Human-computer interface progress vital to success of EHRs

"Steve Jobs' passing last week has triggered myriad reflections on his immense contribution to the modern world," writes FierceHealthIT's Ken Terry. "While much emphasis has been placed on Apple's recent trendsetting products--the iPod, iPhone and iPad--the signal contribution of Apple under the leadership of Jobs and Steve Wozniak was to make the personal computer practical and useful. Beyond the Apple operating system itself, the invention of the Macintosh computer--which used a mouse-based graphical user interface derived from an experimental Xerox product--radically redefined the relationship between humans and computers.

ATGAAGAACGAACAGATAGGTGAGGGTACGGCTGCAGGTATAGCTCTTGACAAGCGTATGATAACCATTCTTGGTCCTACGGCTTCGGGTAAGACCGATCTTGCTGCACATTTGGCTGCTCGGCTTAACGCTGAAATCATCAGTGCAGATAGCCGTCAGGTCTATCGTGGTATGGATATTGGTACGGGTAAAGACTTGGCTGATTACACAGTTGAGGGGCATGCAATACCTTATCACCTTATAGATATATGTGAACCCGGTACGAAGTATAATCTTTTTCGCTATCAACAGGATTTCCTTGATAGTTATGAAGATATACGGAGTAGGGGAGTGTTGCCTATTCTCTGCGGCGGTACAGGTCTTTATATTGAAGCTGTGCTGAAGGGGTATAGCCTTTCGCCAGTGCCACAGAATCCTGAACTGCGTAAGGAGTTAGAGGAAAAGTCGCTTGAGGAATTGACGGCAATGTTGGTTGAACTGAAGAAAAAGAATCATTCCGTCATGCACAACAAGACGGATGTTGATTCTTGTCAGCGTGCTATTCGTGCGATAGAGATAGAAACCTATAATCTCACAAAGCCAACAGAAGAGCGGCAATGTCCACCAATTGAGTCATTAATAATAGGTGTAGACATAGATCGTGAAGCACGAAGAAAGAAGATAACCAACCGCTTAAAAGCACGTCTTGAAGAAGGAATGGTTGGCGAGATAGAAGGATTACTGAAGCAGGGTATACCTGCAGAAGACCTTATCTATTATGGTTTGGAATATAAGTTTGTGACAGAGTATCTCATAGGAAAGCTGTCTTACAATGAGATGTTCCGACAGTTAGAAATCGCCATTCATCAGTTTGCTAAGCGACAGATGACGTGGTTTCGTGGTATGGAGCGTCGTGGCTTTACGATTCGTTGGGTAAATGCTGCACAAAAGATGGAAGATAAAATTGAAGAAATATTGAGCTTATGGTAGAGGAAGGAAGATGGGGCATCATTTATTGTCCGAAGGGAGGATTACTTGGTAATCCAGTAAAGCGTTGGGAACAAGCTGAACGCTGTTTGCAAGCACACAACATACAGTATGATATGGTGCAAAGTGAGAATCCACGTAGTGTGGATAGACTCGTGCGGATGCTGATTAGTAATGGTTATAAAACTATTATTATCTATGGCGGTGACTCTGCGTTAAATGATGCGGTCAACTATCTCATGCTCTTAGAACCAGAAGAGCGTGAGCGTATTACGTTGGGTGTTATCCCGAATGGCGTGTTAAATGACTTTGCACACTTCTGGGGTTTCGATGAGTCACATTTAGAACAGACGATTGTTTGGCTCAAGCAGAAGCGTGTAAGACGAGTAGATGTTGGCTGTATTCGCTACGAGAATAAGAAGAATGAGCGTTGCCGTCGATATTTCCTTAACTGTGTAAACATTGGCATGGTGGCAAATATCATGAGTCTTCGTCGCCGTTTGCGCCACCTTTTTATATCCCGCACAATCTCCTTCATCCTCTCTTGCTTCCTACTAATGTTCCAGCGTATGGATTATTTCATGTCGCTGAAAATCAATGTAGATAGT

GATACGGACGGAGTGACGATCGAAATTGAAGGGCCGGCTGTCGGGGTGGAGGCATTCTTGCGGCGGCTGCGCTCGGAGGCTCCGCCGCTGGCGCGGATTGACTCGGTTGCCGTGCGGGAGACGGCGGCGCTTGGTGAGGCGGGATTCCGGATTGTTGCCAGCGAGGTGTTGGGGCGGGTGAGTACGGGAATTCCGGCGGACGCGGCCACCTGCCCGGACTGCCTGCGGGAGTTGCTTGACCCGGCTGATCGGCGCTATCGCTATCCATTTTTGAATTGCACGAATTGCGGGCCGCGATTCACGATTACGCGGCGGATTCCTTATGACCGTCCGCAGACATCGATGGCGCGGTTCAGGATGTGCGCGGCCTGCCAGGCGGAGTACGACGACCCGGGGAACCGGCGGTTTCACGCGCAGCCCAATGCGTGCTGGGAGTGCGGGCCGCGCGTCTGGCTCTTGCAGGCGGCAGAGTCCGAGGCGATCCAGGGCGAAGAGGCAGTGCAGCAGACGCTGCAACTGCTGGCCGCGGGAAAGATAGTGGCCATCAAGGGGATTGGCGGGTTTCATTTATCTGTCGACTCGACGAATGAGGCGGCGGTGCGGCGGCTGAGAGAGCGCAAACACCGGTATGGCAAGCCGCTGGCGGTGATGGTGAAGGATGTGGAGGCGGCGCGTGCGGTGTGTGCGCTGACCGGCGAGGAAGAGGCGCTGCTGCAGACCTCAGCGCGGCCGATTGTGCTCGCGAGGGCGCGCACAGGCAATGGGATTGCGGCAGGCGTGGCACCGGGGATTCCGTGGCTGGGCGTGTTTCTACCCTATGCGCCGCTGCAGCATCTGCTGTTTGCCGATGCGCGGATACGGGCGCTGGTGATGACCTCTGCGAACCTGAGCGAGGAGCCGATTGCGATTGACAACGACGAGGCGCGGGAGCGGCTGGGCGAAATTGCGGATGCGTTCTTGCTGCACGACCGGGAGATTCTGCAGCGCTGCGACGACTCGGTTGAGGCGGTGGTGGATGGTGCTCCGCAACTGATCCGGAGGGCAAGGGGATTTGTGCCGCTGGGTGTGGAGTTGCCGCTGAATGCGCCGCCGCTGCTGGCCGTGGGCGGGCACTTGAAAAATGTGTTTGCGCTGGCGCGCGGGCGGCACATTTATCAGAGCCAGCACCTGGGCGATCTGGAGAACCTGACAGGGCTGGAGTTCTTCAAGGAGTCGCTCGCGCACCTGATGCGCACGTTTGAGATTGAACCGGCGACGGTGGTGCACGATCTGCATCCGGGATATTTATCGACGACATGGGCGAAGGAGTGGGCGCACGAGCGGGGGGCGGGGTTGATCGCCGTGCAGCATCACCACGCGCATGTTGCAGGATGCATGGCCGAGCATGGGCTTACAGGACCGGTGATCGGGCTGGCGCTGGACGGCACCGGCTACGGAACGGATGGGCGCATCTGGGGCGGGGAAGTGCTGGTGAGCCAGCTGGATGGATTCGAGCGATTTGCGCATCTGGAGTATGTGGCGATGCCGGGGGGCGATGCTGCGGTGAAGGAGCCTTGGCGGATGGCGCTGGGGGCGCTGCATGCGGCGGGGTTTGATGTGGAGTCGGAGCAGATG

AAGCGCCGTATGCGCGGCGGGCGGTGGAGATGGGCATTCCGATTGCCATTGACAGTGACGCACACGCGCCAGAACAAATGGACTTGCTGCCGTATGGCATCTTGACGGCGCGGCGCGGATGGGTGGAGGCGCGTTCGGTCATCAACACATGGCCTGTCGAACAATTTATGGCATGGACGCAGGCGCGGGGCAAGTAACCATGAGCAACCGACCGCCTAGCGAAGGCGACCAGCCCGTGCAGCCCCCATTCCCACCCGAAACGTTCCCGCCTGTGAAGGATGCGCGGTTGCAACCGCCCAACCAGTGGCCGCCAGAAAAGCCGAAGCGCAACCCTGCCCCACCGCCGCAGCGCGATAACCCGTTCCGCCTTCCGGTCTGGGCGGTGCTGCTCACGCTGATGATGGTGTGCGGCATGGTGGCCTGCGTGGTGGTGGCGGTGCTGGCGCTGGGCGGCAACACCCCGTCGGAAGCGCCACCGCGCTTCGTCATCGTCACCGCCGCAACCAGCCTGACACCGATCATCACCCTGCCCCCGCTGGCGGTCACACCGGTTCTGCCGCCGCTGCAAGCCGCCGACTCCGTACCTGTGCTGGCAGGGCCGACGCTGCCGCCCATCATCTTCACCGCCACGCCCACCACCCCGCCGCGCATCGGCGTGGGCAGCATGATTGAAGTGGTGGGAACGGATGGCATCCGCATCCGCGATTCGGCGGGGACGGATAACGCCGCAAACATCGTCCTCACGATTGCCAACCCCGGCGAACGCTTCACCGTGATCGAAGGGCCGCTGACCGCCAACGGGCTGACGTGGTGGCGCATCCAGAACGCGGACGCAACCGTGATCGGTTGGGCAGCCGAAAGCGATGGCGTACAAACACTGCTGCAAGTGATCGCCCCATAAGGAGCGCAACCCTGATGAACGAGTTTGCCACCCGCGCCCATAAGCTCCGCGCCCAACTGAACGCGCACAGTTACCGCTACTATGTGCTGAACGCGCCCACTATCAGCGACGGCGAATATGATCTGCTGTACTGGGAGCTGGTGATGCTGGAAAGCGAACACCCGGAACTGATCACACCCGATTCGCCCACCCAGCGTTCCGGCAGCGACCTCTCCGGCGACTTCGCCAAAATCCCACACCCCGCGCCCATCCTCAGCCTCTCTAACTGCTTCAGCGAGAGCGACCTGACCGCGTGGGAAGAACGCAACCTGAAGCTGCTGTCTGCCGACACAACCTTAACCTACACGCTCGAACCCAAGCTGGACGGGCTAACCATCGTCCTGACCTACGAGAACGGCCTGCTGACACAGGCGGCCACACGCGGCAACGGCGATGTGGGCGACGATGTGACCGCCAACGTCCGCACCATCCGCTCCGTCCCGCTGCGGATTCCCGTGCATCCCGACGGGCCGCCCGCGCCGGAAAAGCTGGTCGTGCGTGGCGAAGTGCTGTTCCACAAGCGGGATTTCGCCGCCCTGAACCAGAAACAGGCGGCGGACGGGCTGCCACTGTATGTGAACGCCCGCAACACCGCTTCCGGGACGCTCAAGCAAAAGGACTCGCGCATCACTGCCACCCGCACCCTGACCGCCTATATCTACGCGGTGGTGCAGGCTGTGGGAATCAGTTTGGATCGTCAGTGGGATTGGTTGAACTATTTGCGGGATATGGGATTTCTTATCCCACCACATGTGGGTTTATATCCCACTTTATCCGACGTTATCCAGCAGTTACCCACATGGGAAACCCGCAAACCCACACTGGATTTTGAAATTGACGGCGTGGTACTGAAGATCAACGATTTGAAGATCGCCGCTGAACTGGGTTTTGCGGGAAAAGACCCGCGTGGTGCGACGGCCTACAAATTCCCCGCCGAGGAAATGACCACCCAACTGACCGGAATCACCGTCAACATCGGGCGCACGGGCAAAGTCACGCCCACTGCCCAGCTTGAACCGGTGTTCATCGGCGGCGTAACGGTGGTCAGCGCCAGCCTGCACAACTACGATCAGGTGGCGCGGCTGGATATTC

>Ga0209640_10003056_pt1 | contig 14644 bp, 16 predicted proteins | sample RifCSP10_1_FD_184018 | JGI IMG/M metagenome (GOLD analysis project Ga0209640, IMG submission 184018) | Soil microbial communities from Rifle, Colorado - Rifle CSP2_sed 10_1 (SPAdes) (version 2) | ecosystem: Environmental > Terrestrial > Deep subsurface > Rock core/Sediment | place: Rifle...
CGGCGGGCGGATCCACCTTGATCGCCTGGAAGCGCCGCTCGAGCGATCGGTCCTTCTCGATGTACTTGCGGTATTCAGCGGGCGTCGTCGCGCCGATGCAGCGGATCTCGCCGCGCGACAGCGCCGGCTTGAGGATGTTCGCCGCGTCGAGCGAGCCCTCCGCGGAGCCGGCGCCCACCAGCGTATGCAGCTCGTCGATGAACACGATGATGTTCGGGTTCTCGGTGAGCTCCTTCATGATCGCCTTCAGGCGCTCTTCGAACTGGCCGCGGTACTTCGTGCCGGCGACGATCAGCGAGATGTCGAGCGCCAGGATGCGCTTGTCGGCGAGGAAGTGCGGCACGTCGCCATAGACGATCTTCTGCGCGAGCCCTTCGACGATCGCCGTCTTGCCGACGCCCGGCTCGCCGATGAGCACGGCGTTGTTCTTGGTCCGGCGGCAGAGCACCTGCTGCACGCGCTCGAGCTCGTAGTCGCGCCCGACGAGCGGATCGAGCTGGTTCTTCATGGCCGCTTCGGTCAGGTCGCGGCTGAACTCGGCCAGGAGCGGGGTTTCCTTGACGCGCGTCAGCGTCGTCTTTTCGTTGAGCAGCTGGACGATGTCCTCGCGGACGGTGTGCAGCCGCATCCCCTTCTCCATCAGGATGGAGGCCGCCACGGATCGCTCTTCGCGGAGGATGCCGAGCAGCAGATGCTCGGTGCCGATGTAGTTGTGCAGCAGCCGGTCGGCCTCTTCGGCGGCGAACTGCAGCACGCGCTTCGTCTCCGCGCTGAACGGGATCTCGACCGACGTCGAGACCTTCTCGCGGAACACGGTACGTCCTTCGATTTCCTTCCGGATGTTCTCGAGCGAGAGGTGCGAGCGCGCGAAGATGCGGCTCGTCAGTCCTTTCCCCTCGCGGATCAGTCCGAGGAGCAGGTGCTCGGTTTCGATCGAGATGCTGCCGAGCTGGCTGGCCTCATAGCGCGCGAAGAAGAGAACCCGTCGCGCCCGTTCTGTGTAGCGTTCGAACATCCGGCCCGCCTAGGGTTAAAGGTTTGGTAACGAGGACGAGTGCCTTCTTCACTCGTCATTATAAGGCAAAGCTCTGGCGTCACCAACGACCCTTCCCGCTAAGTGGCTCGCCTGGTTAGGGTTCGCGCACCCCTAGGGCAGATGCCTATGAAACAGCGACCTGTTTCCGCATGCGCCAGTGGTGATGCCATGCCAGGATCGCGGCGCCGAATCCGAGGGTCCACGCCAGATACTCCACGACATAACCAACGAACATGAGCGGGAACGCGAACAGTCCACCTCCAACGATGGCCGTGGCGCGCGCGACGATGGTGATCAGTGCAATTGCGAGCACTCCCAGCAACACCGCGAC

"Despite all the technological advances since then, however, physicians continue to struggle with that relationship," he continues. "I recall that back in the 1990s, when I began covering this space, there was considerable disagreement among experts about whether electronic medical records were ready for prime time. Clement McDonald, MD, who helped pioneer health IT at Indianapolis' Regenstrief Institute, once told me that doctors would never accept EMRs (now known as EHRs) until they could dictate their notes and have them transcribed automatically into discrete data. In retrospect, that prediction probably was a shade too pessimistic." Read Ken's full post at FierceHealthIT

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